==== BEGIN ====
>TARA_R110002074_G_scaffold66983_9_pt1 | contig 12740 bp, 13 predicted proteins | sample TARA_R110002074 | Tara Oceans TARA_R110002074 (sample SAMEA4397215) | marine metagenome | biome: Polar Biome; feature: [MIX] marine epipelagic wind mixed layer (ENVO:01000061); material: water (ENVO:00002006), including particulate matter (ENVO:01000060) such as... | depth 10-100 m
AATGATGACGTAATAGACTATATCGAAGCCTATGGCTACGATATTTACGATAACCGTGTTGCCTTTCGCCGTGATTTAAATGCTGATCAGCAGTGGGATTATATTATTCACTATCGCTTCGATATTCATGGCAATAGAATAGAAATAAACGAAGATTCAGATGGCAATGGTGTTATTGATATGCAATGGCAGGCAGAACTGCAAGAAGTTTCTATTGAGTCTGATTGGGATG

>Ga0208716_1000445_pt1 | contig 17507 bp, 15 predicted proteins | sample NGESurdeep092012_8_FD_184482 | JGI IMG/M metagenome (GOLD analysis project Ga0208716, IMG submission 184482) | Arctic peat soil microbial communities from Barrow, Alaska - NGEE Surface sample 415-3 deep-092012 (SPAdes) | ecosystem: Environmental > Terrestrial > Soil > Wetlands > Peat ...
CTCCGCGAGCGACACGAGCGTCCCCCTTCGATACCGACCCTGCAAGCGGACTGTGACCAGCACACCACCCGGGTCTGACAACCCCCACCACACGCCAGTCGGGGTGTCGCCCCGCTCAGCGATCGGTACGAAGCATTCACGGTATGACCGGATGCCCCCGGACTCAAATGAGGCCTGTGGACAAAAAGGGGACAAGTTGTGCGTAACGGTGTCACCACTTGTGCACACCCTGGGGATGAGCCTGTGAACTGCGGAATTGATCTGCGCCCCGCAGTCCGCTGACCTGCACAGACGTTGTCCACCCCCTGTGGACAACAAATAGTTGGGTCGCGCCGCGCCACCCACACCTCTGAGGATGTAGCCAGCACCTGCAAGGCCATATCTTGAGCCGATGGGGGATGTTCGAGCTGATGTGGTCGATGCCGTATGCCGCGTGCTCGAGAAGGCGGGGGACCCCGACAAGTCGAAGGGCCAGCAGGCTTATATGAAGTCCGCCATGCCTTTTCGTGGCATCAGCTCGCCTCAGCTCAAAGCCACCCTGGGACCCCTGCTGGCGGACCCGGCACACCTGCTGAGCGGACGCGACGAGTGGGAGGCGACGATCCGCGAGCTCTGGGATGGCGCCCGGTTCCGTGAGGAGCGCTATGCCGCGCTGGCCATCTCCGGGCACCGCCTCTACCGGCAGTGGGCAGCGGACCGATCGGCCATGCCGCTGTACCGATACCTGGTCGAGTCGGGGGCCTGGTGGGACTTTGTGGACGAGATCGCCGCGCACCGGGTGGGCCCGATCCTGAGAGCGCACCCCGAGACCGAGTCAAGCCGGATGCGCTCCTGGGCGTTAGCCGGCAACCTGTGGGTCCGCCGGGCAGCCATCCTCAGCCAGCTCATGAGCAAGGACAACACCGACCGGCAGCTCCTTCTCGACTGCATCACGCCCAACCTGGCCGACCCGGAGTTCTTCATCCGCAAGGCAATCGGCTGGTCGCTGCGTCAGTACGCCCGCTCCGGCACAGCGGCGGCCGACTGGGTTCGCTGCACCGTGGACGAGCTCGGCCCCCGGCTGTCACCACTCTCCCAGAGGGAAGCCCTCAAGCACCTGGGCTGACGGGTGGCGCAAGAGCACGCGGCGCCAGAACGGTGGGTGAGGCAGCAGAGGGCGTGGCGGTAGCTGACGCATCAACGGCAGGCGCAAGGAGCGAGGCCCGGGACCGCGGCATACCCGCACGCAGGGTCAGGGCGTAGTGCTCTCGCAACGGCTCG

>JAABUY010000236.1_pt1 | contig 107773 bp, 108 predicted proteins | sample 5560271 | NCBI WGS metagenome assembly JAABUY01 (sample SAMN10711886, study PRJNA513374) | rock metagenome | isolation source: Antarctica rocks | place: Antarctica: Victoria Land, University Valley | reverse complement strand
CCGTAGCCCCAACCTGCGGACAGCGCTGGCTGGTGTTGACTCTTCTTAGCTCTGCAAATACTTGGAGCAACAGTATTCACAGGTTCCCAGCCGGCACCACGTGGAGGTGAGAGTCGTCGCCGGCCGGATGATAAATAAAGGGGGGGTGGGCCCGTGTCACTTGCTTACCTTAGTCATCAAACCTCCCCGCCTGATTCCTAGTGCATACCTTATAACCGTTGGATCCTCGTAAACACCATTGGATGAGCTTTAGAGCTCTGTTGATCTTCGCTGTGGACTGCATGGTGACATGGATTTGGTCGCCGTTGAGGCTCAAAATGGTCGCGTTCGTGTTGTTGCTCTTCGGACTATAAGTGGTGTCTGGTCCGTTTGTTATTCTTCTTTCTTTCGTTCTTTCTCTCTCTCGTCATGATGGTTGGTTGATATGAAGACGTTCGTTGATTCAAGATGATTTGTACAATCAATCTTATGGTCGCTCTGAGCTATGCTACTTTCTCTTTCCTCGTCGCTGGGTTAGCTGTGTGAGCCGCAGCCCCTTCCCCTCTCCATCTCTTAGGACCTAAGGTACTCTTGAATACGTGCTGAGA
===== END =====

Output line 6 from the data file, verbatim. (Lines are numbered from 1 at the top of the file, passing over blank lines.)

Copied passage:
CCGTAGCCCCAACCTGCGGACAGCGCTGGCTGGTGTTGACTCTTCTTAGCTCTGCAAATACTTGGAGCAACAGTATTCACAGGTTCCCAGCCGGCACCACGTGGAGGTGAGAGTCGTCGCCGGCCGGATGATAAATAAAGGGGGGGTGGGCCCGTGTCACTTGCTTACCTTAGTCATCAAACCTCCCCGCCTGATTCCTAGTGCATACCTTATAACCGTTGGATCCTCGTAAACACCATTGGATGAGCTTTAGAGCTCTGTTGATCTTCGCTGTGGACTGCATGGTGACATGGATTTGGTCGCCGTTGAGGCTCAAAATGGTCGCGTTCGTGTTGTTGCTCTTCGGACTATAAGTGGTGTCTGGTCCGTTTGTTATTCTTCTTTCTTTCGTTCTTTCTCTCTCTCGTCATGATGGTTGGTTGATATGAAGACGTTCGTTGATTCAAGATGATTTGTACAATCAATCTTATGGTCGCTCTGAGCTATGCTACTTTCTCTTTCCTCGTCGCTGGGTTAGCTGTGTGAGCCGCAGCCCCTTCCCCTCTCCATCTCTTAGGACCTAAGGTACTCTTGAATACGTGCTGAGA